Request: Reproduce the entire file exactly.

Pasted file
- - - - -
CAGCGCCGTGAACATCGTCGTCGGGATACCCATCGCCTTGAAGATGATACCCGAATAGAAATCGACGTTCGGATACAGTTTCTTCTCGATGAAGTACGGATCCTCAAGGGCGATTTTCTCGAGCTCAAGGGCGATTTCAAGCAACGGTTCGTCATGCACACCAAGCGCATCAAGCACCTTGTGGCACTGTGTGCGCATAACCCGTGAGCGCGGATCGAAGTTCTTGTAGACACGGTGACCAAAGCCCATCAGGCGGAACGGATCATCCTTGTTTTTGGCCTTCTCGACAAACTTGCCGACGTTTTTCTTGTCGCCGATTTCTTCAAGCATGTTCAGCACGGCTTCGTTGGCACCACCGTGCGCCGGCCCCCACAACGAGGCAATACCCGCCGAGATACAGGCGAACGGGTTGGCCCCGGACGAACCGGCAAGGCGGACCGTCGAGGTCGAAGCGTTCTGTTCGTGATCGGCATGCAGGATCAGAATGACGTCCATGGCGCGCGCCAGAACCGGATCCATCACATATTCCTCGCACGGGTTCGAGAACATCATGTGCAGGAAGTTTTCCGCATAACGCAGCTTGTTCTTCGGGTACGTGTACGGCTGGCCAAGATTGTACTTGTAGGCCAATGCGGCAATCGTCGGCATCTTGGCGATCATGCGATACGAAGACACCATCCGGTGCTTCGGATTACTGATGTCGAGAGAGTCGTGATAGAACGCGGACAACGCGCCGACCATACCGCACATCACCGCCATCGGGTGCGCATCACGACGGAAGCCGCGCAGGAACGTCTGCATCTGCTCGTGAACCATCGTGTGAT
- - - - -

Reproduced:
CAGCGCCGTGAACATCGTCGTCGGGATACCCATCGCCTTGAAGATGATACCCGAATAGAAATCGACGTTCGGATACAGTTTCTTCTCGATGAAGTACGGATCCTCAAGGGCGATTTTCTCGAGCTCAAGGGCGATTTCAAGCAACGGTTCGTCATGCACACCAAGCGCATCAAGCACCTTGTGGCACTGTGTGCGCATAACCCGTGAGCGCGGATCGAAGTTCTTGTAGACACGGTGACCAAAGCCCATCAGGCGGAACGGATCATCCTTGTTTTTGGCCTTCTCGACAAACTTGCCGACGTTTTTCTTGTCGCCGATTTCTTCAAGCATGTTCAGCACGGCTTCGTTGGCACCACCGTGCGCCGGCCCCCACAACGAGGCAATACCCGCCGAGATACAGGCGAACGGGTTGGCCCCGGACGAACCGGCAAGGCGGACCGTCGAGGTCGAAGCGTTCTGTTCGTGATCGGCATGCAGGATCAGAATGACGTCCATGGCGCGCGCCAGAACCGGATCCATCACATATTCCTCGCACGGGTTCGAGAACATCATGTGCAGGAAGTTTTCCGCATAACGCAGCTTGTTCTTCGGGTACGTGTACGGCTGGCCAAGATTGTACTTGTAGGCCAATGCGGCAATCGTCGGCATCTTGGCGATCATGCGATACGAAGACACCATCCGGTGCTTCGGATTACTGATGTCGAGAGAGTCGTGATAGAACGCGGACAACGCGCCGACCATACCGCACATCACCGCCATCGGGTGCGCATCACGACGGAAGCCGCGCAGGAACGTCTGCATCTGCTCGTGAACCATCGTGTGAT